I'm not talking here about the where we are now debate on health care reform between Jonathan Chait and Andrew Sprung (Chait's right!), but about the big picture differences between the politics of health care reform and the politics of climate change legislation. And, as depressing as it must be for those who want both, it's pretty clear to me that climate is a much tougher.
I'm following up on a column by Robert Frank and a post by Mark Kleiman, both of whom have explanations from cognitive psychology for why climate change legislation seems to be going nowhere. Frank suggests that the potential harm from global warning doesn't sufficiently tug at our emotions, while Kleiman opts for our tendency to overvalue the dangers of action compared to the dangers of inaction. While these explanations may both be accurate (and certainly the underlying cognitive biases are real, although I'm not convinced -- cute polar bears! -- that the former really is at work here), I think the main explanation is simpler, and alas for proponents of change pretty depressing.
In fact, climate change strikes me as a classic "democracies are bad at this" situation. Two big problems. First, democracies are generally not thought to be good at focusing on problems with tangible, short-term costs and intangible, long-term benefits (and avoiding disaster, it seems to me, counts as an intangible benefit). Second, the short-term costs are apparently going to be localized, affecting particular industries and regions, while the benefits are mostly general (those owning beachfront property notwithstanding). And that's not even including the global collective action problem, in which each nation has an incentive to free ride which others do the hard work.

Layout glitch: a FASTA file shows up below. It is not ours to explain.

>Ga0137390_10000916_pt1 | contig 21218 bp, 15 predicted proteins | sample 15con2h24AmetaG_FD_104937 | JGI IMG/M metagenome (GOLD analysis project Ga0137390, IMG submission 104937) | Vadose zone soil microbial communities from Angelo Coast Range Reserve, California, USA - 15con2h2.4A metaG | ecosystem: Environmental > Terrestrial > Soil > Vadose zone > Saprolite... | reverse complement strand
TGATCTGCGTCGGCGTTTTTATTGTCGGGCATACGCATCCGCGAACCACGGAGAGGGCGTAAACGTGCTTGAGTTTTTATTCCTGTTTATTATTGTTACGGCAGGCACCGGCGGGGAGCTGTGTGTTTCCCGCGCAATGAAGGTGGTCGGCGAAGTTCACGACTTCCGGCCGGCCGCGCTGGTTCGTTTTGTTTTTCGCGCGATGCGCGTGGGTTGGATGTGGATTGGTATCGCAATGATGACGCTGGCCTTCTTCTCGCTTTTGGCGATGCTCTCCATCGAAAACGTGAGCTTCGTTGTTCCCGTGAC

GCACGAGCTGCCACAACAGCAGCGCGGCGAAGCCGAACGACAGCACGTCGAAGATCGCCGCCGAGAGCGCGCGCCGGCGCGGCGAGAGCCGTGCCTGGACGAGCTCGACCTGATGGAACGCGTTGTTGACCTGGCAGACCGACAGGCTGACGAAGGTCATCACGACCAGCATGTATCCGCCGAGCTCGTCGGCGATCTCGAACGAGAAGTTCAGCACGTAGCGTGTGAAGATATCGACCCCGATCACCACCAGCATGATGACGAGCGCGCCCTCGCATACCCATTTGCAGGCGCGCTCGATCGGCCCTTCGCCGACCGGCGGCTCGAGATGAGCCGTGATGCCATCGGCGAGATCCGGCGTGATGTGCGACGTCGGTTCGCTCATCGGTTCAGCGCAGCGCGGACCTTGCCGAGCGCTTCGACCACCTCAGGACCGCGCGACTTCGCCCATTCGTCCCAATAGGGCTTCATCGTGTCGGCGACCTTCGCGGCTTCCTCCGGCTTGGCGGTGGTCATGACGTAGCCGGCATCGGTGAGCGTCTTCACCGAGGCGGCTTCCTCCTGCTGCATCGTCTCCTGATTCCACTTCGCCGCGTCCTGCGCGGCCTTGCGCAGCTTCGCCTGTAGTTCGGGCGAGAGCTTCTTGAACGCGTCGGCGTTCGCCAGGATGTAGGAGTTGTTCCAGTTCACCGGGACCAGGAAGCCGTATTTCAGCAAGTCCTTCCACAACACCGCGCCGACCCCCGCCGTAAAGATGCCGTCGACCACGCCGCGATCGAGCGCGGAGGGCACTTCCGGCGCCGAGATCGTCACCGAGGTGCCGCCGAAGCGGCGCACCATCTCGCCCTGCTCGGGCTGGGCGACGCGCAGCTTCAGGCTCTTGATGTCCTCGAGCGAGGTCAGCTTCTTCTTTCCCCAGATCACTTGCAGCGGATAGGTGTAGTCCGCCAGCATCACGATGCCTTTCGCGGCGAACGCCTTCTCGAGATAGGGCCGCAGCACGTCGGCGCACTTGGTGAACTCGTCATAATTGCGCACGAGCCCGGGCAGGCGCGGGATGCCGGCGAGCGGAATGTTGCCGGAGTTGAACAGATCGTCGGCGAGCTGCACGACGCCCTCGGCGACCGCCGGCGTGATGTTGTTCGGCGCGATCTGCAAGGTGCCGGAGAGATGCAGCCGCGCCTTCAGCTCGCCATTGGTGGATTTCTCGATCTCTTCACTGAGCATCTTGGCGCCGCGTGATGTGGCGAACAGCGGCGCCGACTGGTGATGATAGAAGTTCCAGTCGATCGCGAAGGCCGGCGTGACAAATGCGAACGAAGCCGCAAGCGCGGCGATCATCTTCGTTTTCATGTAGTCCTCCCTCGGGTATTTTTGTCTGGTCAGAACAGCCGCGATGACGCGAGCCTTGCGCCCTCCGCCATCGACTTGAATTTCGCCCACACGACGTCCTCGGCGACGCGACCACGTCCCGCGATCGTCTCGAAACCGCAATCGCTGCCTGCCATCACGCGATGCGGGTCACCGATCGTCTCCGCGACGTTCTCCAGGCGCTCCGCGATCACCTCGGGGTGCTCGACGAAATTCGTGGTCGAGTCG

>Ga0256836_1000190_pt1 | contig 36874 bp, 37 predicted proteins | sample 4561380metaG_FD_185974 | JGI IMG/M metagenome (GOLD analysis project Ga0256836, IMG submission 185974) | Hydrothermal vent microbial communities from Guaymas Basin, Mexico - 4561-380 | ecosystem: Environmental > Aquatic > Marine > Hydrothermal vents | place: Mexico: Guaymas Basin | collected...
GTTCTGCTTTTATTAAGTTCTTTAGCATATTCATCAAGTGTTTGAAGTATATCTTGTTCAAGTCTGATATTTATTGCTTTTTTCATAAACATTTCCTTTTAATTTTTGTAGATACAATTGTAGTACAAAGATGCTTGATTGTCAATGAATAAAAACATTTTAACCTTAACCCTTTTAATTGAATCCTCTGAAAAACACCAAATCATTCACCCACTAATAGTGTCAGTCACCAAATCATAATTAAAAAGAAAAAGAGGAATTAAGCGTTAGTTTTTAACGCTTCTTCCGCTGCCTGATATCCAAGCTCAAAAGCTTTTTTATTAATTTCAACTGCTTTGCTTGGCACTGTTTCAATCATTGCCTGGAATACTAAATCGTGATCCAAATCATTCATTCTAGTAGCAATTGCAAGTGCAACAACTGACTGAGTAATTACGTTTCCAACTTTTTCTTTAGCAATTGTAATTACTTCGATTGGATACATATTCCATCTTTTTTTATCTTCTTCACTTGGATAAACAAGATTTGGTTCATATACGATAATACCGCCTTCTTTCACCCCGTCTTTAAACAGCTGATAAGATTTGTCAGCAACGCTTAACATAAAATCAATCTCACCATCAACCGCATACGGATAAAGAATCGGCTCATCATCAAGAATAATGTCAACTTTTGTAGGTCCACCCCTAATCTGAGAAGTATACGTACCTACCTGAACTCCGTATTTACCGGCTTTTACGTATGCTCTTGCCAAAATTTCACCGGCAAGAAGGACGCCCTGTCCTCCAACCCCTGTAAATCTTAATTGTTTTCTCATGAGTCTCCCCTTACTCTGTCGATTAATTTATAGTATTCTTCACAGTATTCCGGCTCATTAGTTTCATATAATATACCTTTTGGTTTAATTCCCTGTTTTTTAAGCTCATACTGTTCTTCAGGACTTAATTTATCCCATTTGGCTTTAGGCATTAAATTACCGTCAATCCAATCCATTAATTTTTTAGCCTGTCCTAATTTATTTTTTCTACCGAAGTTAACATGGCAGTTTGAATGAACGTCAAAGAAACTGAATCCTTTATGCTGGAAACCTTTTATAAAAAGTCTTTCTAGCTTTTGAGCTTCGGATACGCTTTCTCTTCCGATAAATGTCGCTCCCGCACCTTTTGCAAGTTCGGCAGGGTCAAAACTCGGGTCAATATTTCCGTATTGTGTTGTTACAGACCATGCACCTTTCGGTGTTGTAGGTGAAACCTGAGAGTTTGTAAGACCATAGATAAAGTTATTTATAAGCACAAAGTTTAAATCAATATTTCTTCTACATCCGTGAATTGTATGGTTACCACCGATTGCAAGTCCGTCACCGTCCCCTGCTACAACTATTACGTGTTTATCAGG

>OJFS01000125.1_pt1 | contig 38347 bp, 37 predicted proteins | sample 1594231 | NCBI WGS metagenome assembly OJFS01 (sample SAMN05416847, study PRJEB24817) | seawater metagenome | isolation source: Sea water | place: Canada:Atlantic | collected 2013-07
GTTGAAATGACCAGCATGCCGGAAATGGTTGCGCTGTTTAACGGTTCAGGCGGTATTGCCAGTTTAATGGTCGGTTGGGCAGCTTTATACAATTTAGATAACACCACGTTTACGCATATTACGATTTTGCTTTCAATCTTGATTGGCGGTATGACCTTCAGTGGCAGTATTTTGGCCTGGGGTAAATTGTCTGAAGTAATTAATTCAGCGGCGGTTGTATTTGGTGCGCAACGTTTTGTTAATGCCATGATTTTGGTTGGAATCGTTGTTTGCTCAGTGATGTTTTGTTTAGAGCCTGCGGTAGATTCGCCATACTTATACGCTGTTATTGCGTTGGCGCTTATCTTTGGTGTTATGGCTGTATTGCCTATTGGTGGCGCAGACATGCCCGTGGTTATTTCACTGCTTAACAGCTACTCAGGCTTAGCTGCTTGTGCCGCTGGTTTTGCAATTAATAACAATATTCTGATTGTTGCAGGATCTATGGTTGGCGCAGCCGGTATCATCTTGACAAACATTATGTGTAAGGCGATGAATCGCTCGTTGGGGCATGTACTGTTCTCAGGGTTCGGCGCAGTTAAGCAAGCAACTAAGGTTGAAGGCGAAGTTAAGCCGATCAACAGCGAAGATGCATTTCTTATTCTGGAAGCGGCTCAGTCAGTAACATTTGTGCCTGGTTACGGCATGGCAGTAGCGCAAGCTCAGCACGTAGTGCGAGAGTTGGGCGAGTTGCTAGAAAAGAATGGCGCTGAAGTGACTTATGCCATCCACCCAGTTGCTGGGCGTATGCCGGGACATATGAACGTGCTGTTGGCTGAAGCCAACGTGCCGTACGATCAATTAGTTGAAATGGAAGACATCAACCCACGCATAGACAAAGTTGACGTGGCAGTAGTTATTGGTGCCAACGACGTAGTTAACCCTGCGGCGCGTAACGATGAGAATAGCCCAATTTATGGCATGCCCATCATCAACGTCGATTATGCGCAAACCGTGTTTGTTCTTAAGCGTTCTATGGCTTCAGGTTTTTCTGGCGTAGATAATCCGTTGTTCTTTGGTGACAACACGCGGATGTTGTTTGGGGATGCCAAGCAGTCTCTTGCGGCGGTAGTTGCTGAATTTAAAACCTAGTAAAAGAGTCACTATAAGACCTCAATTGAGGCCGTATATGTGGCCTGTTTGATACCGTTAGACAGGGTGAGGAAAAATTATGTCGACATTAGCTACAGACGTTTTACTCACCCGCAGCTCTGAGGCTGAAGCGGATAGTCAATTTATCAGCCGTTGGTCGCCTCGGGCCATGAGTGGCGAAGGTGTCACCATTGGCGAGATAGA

Compared to that, health care reform is easy. There's a natural constituency, and while there are also natural opponents, in principle (and, it seems this year, in reality) those opponents should be open to compromise. What's prevented universal health care from being a reality over the years has mainly been the difficulty of doing anything in the American Madisonian system, and then some bad luck (had Ted -- or for that matter Bobby -- Kennedy been elected president in 1976, odds are that Congress would have passed health care reform in 1977. Indeed, if Mo Udall or Birch Bayh had been elected president in 1976, there's a good chance it would have happened in 1977).
The way that things like climate change get done is either for the long-term intangible benefits to change, or at least seem to change, to a crisis (Polsby's definition of a crisis: everyone agrees that something has to be done), or for clever pols to figure out a way to rejigger the issue to produce some short-term, tangible benefits. That's why climate change becomes climate/energy, and why proponents of a bill spend so much time talking about clean energy jobs. But it's a very tough road, and I think it's going to be pretty hard to get there, at least in this Congress. I guess the backup question for the policy wonks is whether incremental stuff if actually worthwhile or not.
Sorry, supporters of legislation, I told you it wasn't very cheerful.